Operating income and gross profit show the income earned by a company. However, the two metrics have different credits and deductions in their calculations, but both are essential in analyzing a company's financial well being.

Gross Profit

Gross profit is the income earned by a company after deducting the direct costs of producing its products. For example, if you sold $100 worth of widgets and it cost $75 for your factory to produce them, then your gross profit would be $25. Gross profit is calculated by: 

Gross profit = Revenue - Cost of Goods Sold

Revenue is the total amount of income earned from sales in a period. Revenue is also be called net sales because discounts and deductions from returned merchandise may have been deducted. You'll often hear analysts refer to revenue as the top line for a company and that's because it sits at the top of the income statement. As you work your way down the income statement, costs are subtracted from revenue to ultimately calculate net income or the bottom line.

Cost of goods sold or COGS is the direct costs associated with producing goods. COGS includes both direct labor costs, and any costs of materials used in producing or manufacturing a company's products. 

Gross profit measures how well a company generates profit from their direct labor and direct materials. Gross profit doesn't include non-production costs such as administrative costs for the corporate office. Only the profit and costs associated with the production facility is included in the calculation. Some of the costs include:

  • Direct materials
  • Direct labor
  • Equipment costs involved in production
  • Utilities for the production facility
  • Shipping costs

Operating Income

Operating income is a company's profit after subtracting operating expenses or the costs of running the daily business. Operating income helps investors separate out the earnings for the company's operating performance by excluding interest and taxes. 

Operating expenses include selling, general and administrative expense (SG&A), depreciation, and amortization, and other operating expenses. Operating income does not include money earned from investments in other companies or non-operating income, taxes, and interest expenses. Also, any nonrecurring items are not included such as cash paid for a lawsuit settlement. Operating income can also be calculated by deducting operating expenses from gross profit whereby gross profit is total revenue minus cost of goods sold.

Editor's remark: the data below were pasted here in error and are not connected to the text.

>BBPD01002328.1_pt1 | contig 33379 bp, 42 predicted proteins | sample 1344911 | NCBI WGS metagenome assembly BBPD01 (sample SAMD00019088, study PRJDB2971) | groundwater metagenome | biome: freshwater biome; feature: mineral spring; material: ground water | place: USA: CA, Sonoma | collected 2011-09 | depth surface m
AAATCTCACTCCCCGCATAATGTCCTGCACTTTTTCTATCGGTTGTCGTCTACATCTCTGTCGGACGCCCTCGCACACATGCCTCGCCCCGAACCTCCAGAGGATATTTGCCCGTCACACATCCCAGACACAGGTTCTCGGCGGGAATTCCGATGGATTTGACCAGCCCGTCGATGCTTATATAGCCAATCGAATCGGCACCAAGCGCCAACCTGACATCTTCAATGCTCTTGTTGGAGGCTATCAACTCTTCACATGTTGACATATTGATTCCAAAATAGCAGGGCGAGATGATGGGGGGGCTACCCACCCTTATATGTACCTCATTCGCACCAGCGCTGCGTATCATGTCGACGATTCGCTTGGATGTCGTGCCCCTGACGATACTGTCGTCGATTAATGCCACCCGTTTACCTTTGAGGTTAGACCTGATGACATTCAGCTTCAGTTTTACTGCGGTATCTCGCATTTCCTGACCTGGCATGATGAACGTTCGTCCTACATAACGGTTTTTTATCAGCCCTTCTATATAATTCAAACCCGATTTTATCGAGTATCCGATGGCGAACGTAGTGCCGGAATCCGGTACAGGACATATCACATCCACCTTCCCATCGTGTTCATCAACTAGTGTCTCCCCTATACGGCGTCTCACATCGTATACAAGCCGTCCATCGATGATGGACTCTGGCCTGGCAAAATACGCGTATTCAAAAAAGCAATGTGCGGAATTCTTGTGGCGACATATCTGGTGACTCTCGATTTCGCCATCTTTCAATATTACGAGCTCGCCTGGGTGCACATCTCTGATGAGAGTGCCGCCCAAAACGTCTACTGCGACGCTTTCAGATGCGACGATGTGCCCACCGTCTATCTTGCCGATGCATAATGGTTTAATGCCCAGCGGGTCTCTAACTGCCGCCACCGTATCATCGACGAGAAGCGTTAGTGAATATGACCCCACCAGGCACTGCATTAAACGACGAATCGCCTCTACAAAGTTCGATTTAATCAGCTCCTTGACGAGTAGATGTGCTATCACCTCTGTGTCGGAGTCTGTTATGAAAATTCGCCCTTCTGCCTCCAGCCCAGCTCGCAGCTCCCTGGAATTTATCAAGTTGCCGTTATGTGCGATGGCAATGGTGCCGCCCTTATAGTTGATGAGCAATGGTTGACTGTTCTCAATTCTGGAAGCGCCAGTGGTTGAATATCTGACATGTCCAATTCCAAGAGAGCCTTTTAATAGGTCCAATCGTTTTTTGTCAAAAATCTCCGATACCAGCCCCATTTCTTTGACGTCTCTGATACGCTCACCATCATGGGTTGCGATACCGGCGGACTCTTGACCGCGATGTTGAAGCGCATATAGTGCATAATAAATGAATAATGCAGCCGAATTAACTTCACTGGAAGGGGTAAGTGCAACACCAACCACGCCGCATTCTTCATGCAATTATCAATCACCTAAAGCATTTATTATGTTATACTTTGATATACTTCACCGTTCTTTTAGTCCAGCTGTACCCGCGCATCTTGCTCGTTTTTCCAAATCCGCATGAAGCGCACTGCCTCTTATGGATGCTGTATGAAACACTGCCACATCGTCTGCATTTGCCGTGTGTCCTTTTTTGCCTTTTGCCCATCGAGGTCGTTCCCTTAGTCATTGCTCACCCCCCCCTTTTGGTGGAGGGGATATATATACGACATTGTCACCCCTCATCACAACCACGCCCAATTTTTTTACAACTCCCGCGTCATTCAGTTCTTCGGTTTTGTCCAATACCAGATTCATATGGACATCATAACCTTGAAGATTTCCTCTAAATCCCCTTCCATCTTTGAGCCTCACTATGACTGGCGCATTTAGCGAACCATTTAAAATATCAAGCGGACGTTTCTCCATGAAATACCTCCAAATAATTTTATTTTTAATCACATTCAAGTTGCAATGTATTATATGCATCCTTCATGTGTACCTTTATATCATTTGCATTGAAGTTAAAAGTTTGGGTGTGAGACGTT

J.C. Penny Example

To illustrate the difference between operating income and gross profit, we'll analyze the income statement from J.C. Penney for the year ending in 2017, as reported in its 10K annual statement:

  • Revenue or Total Net Sales = $12.50 billion. Since J.C. Penney is a retailer and has returns, its net sales is its top line.
  • Gross Profit = $4.33 billion (Total revenue of $12.50B - COGS of $8.17B).
  • Operating Income = $116 million (highlighted in blue below). The expenses that were deducted beyond the gross profit calculation sit below COGS. However, in calculating operating income, costs and expenses were deducted from net sales including cost of goods sold of $8.1 billion and SG&A of $3.4 billion, (or costs not directly tied to production), for a total of $12.39 billion (highlighted in red below).
  • Net income = -$116 million (a loss) which included interest on outstanding debt of $325 million putting the company in the red. 

The Bottom Line

J.C. Penney earned $116 million in operating income and earned $4.33 billion in gross profit. Although operating income was positive, after taking out the cost of debt servicing, the company took a loss for the year. The differences between the numbers show why analyzing financial statements is so critical to investors before buying a stock.

Each investor might come to a different conclusion about the financial performance of J.C. Penney, but the above example shows the importance of using multiple metrics in analyzing the profitability of a company.